And the past two years Dad was trying to put together that next gathering in St John.If not for a devastating hurricane, it would already have happened.We are still looking at that or a similar opportunity in 2020 - the legacy in place.

2) Next on “what’s important” - Church
Dad invested his time and energy with the church.It was personally rewarding for him in the ways he could contribute.My visits to the Keys often required a stop at the church to pick something up or meet someone for one of the things he was integral to.

3) Next important - his Passions
Diving - this started on a snorkel trip on that St Maarten trip.If you’ve read his memorial posts, he touched people with his interest, generosity and passion.He made trips with Todd, trips with me and best were the several trips with the three of us together.

Connection with me
1)In 5th or 6th grade we had a career project for school - I’m like 11 or 12 years old.I wanted to be a Chem E - like my Grandpa, like my Dad.He arranged for me to interview a young engineer working at the Borden plant.For me this was completing an assignment - I just knew what I wanted to be.For Dad I now wonder about the satisfaction that he had in inspiring my desire - and 10 years later I graduated with that degree.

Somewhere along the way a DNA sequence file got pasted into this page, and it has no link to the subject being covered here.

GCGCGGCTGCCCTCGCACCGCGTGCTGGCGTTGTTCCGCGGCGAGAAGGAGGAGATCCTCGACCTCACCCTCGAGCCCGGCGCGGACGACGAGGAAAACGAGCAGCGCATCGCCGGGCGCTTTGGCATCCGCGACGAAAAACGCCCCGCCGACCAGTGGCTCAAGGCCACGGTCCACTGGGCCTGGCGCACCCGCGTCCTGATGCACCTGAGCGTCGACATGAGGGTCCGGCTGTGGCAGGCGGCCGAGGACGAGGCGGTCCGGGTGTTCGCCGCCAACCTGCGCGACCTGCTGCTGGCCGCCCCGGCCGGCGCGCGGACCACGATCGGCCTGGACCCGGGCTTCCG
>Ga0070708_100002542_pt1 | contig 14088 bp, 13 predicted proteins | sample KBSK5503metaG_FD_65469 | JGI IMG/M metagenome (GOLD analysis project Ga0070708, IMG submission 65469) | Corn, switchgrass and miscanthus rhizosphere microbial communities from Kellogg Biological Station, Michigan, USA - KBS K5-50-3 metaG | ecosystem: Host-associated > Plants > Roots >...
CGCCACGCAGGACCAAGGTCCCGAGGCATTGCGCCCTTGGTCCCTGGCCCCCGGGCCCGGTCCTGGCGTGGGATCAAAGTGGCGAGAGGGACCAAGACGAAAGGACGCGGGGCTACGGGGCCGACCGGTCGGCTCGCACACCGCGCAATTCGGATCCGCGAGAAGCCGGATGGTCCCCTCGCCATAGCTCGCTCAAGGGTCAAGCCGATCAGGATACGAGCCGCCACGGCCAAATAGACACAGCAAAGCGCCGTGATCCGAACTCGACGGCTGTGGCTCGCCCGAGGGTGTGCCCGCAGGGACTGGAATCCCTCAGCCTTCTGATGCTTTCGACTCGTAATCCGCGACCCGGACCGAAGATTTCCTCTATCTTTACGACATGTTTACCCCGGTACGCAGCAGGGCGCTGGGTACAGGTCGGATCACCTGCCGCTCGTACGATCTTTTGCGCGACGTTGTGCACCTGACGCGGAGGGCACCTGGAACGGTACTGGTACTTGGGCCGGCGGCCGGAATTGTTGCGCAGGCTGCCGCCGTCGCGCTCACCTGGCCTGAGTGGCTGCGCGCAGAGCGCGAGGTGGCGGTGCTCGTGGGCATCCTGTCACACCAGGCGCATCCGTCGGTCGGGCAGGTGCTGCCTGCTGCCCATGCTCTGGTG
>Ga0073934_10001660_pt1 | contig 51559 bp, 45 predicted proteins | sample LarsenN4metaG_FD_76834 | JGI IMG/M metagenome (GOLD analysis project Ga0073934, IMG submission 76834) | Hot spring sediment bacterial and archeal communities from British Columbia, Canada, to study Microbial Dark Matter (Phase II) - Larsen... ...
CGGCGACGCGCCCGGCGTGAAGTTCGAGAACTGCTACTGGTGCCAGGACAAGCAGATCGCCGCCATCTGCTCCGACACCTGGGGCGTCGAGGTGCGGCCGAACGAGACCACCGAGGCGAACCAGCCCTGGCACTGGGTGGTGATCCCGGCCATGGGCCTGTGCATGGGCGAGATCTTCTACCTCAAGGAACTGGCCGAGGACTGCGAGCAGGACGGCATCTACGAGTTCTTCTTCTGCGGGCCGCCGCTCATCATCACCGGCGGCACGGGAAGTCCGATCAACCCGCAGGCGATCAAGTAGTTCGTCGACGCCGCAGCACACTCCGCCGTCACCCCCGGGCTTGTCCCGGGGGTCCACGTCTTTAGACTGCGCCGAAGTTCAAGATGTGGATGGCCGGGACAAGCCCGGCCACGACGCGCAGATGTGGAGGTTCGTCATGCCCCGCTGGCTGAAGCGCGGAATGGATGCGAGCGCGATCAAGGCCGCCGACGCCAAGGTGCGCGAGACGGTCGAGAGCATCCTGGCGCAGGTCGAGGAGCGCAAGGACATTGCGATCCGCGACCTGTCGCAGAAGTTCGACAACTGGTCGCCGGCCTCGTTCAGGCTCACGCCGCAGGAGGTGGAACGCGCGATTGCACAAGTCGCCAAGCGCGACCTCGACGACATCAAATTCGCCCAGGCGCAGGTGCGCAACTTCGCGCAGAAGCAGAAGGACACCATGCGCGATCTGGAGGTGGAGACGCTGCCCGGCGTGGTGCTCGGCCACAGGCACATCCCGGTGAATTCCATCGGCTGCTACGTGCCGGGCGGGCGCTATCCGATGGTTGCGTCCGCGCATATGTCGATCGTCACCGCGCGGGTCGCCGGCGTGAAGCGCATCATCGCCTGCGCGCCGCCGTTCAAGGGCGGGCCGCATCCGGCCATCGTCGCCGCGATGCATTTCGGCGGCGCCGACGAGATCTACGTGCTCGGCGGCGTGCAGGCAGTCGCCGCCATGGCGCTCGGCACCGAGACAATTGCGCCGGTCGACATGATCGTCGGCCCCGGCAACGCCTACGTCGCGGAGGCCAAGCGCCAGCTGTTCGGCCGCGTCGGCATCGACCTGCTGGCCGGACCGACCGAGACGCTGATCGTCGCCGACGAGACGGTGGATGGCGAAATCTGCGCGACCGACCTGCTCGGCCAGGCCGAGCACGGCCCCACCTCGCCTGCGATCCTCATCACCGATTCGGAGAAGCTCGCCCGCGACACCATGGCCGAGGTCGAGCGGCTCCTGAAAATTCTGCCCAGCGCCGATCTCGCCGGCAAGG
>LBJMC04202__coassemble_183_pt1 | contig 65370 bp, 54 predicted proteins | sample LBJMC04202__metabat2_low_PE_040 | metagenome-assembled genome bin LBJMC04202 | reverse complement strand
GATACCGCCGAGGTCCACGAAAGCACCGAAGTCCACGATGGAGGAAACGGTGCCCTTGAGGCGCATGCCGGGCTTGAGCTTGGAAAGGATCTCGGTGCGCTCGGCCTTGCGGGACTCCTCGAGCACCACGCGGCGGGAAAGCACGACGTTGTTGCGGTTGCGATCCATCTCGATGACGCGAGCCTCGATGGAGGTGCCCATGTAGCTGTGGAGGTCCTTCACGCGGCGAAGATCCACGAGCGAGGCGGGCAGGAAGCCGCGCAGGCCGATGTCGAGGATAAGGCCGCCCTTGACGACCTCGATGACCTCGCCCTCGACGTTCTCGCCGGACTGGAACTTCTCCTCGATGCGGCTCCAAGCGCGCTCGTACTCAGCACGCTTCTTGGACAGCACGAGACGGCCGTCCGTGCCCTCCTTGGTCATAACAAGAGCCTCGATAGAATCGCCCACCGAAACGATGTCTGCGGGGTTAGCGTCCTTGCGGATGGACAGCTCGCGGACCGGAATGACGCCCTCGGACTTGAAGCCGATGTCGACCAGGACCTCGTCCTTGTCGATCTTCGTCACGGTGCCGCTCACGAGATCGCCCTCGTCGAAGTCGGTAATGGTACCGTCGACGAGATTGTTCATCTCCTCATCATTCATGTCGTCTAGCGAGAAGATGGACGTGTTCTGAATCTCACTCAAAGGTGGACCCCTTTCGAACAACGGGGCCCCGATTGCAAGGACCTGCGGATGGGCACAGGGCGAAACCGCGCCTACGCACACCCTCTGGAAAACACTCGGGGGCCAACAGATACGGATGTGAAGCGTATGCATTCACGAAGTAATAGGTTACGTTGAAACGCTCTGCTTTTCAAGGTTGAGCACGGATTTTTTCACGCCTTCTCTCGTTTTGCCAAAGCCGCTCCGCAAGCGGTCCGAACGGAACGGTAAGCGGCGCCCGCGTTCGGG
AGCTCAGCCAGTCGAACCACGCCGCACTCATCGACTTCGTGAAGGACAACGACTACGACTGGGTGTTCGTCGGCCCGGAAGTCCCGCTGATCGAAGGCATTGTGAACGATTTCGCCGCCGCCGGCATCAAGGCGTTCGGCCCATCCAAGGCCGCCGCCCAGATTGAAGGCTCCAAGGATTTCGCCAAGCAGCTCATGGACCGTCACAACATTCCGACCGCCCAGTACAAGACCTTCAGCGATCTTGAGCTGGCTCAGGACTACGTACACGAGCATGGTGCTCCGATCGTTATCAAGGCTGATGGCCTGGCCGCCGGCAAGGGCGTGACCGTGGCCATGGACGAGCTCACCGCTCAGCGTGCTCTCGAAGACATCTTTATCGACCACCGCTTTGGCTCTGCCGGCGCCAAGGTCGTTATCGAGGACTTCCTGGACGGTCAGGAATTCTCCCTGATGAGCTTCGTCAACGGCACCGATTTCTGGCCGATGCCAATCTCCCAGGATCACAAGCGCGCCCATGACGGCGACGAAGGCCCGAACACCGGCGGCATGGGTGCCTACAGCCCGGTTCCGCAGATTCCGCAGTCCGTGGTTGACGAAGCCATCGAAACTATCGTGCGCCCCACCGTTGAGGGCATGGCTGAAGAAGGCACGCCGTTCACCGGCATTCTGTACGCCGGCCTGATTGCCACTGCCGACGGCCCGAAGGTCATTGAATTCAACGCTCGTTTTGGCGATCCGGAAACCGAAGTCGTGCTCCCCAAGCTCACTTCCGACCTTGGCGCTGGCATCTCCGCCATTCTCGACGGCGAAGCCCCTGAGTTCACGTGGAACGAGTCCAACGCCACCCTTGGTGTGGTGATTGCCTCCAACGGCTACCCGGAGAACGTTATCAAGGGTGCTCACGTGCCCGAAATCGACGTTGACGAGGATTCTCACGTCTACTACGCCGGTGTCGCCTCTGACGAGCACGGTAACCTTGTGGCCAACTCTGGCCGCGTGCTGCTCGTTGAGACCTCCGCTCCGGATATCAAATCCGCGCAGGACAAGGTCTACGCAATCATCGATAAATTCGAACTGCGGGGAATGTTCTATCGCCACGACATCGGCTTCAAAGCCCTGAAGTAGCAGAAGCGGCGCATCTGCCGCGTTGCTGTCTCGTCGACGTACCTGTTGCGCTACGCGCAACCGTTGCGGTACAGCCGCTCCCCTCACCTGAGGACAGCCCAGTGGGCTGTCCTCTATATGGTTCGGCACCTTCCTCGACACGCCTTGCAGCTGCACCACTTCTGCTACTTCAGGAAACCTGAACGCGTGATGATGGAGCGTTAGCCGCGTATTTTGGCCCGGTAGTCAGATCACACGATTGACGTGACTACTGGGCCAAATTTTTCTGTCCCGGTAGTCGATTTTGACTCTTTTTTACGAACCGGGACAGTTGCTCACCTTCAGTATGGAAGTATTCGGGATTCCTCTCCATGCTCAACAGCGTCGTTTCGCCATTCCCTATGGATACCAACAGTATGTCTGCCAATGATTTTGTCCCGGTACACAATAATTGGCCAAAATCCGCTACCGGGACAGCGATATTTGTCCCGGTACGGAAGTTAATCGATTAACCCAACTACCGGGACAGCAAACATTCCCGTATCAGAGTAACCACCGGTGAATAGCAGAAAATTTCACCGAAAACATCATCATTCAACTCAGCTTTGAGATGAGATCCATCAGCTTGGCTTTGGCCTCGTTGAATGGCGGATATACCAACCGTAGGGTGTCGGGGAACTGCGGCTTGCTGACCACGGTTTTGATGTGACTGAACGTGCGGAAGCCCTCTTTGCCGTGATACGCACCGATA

2)This common career allowed us to talk in varying levels of detail over the years about my job and his with Va Chem, Technical Products (his company), then retired in Florida - the shrimp business, the dive operation and the waste water project.

3)Jump ahead to recent conversations we had on retiring.
Dad “retired” at 59.Yes, 59.I asked him - How and when did you know you were ready to retire?
I wanted to be a Beach Bum - which evolved to Dive Bum.If you saw the license plate on his little Chevy S-10 in Florida, it was that - DIVE BUM.
So for the next 17 years he did what he had desired in the Fla Keys - a well to do Dive Bum.
There is a lesson there for all of us.He is still sharing - you just have to see it.

Legacy
1)First he insured Mom is well set up with the sale of the Fla property, and the upgrades and repairs at the Va home… not to mention financial security.

2)Legacy - all three of his children college educated and living successfully

3)As of last weekend - all seven of his grandchildren advanced degree graduates.

4)And all of us the recipients of his life time of examples - only a few of which I have just described.

So now to wrap up, in February after Dad had passed away, my work computer needed a password reset.In nerdy letter/number combo for the past three months its been mi55m4Dad.

He was a smart, self-driven man who knew his priorities and acted on them.He kept his “importants” and passions in his life, cared about family above all and always was looking forward to that next opportunity to be together - and here we are.